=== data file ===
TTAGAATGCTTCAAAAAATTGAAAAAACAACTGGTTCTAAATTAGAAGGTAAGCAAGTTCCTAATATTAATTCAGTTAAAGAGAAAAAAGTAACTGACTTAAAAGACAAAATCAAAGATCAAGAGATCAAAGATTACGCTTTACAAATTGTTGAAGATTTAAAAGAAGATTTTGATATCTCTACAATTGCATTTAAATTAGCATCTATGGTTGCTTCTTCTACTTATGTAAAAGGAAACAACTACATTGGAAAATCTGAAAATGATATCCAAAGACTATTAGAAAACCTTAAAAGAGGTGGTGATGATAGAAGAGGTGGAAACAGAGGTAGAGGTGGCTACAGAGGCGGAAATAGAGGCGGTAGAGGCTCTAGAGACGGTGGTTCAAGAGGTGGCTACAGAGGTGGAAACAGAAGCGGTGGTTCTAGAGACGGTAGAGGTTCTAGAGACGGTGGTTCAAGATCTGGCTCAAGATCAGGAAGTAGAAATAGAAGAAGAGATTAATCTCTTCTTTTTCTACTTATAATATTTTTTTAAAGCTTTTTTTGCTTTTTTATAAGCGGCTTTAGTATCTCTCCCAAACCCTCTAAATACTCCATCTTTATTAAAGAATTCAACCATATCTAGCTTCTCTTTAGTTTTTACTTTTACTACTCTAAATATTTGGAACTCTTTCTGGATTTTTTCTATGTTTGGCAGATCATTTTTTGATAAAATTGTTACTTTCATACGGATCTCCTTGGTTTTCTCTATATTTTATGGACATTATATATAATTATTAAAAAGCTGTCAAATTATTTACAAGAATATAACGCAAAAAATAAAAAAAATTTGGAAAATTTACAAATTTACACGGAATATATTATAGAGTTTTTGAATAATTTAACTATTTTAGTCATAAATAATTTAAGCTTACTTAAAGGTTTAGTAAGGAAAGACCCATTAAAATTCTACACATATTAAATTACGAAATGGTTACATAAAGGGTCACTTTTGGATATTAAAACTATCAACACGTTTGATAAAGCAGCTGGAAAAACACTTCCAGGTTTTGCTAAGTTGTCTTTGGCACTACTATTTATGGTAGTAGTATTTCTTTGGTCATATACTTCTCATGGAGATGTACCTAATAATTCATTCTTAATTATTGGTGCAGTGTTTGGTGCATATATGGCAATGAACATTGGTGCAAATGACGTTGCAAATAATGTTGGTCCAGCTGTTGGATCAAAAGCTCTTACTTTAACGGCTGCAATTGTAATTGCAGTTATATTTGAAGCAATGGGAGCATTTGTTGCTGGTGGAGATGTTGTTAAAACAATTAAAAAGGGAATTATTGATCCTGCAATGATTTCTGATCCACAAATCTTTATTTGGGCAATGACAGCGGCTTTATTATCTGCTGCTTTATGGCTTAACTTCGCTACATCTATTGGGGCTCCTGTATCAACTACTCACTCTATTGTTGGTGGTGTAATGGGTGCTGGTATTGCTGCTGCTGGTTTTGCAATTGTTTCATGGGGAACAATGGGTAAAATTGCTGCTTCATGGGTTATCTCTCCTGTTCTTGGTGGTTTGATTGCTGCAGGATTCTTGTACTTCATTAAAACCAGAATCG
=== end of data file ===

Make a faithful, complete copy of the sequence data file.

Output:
TTAGAATGCTTCAAAAAATTGAAAAAACAACTGGTTCTAAATTAGAAGGTAAGCAAGTTCCTAATATTAATTCAGTTAAAGAGAAAAAAGTAACTGACTTAAAAGACAAAATCAAAGATCAAGAGATCAAAGATTACGCTTTACAAATTGTTGAAGATTTAAAAGAAGATTTTGATATCTCTACAATTGCATTTAAATTAGCATCTATGGTTGCTTCTTCTACTTATGTAAAAGGAAACAACTACATTGGAAAATCTGAAAATGATATCCAAAGACTATTAGAAAACCTTAAAAGAGGTGGTGATGATAGAAGAGGTGGAAACAGAGGTAGAGGTGGCTACAGAGGCGGAAATAGAGGCGGTAGAGGCTCTAGAGACGGTGGTTCAAGAGGTGGCTACAGAGGTGGAAACAGAAGCGGTGGTTCTAGAGACGGTAGAGGTTCTAGAGACGGTGGTTCAAGATCTGGCTCAAGATCAGGAAGTAGAAATAGAAGAAGAGATTAATCTCTTCTTTTTCTACTTATAATATTTTTTTAAAGCTTTTTTTGCTTTTTTATAAGCGGCTTTAGTATCTCTCCCAAACCCTCTAAATACTCCATCTTTATTAAAGAATTCAACCATATCTAGCTTCTCTTTAGTTTTTACTTTTACTACTCTAAATATTTGGAACTCTTTCTGGATTTTTTCTATGTTTGGCAGATCATTTTTTGATAAAATTGTTACTTTCATACGGATCTCCTTGGTTTTCTCTATATTTTATGGACATTATATATAATTATTAAAAAGCTGTCAAATTATTTACAAGAATATAACGCAAAAAATAAAAAAAATTTGGAAAATTTACAAATTTACACGGAATATATTATAGAGTTTTTGAATAATTTAACTATTTTAGTCATAAATAATTTAAGCTTACTTAAAGGTTTAGTAAGGAAAGACCCATTAAAATTCTACACATATTAAATTACGAAATGGTTACATAAAGGGTCACTTTTGGATATTAAAACTATCAACACGTTTGATAAAGCAGCTGGAAAAACACTTCCAGGTTTTGCTAAGTTGTCTTTGGCACTACTATTTATGGTAGTAGTATTTCTTTGGTCATATACTTCTCATGGAGATGTACCTAATAATTCATTCTTAATTATTGGTGCAGTGTTTGGTGCATATATGGCAATGAACATTGGTGCAAATGACGTTGCAAATAATGTTGGTCCAGCTGTTGGATCAAAAGCTCTTACTTTAACGGCTGCAATTGTAATTGCAGTTATATTTGAAGCAATGGGAGCATTTGTTGCTGGTGGAGATGTTGTTAAAACAATTAAAAAGGGAATTATTGATCCTGCAATGATTTCTGATCCACAAATCTTTATTTGGGCAATGACAGCGGCTTTATTATCTGCTGCTTTATGGCTTAACTTCGCTACATCTATTGGGGCTCCTGTATCAACTACTCACTCTATTGTTGGTGGTGTAATGGGTGCTGGTATTGCTGCTGCTGGTTTTGCAATTGTTTCATGGGGAACAATGGGTAAAATTGCTGCTTCATGGGTTATCTCTCCTGTTCTTGGTGGTTTGATTGCTGCAGGATTCTTGTACTTCATTAAAACCAGAATCG